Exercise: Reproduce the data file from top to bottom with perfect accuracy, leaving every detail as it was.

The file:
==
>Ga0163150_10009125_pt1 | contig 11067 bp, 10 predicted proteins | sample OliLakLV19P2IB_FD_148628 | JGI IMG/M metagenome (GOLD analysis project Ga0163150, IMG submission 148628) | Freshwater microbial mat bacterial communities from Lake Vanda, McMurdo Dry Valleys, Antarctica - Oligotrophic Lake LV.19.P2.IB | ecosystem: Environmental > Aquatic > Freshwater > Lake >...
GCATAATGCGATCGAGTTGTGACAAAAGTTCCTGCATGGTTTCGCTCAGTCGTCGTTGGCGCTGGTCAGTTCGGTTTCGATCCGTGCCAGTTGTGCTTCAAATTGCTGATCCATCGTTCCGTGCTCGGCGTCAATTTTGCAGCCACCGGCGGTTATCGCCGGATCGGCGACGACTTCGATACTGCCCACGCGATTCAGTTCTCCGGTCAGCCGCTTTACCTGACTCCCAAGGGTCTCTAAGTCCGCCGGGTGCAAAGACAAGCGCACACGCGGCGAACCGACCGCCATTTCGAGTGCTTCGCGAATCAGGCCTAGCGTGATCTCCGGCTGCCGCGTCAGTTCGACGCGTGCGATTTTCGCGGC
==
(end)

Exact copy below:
>Ga0163150_10009125_pt1 | contig 11067 bp, 10 predicted proteins | sample OliLakLV19P2IB_FD_148628 | JGI IMG/M metagenome (GOLD analysis project Ga0163150, IMG submission 148628) | Freshwater microbial mat bacterial communities from Lake Vanda, McMurdo Dry Valleys, Antarctica - Oligotrophic Lake LV.19.P2.IB | ecosystem: Environmental > Aquatic > Freshwater > Lake >...
GCATAATGCGATCGAGTTGTGACAAAAGTTCCTGCATGGTTTCGCTCAGTCGTCGTTGGCGCTGGTCAGTTCGGTTTCGATCCGTGCCAGTTGTGCTTCAAATTGCTGATCCATCGTTCCGTGCTCGGCGTCAATTTTGCAGCCACCGGCGGTTATCGCCGGATCGGCGACGACTTCGATACTGCCCACGCGATTCAGTTCTCCGGTCAGCCGCTTTACCTGACTCCCAAGGGTCTCTAAGTCCGCCGGGTGCAAAGACAAGCGCACACGCGGCGAACCGACCGCCATTTCGAGTGCTTCGCGAATCAGGCCTAGCGTGATCTCCGGCTGCCGCGTCAGTTCGACGCGTGCGATTTTCGCGGC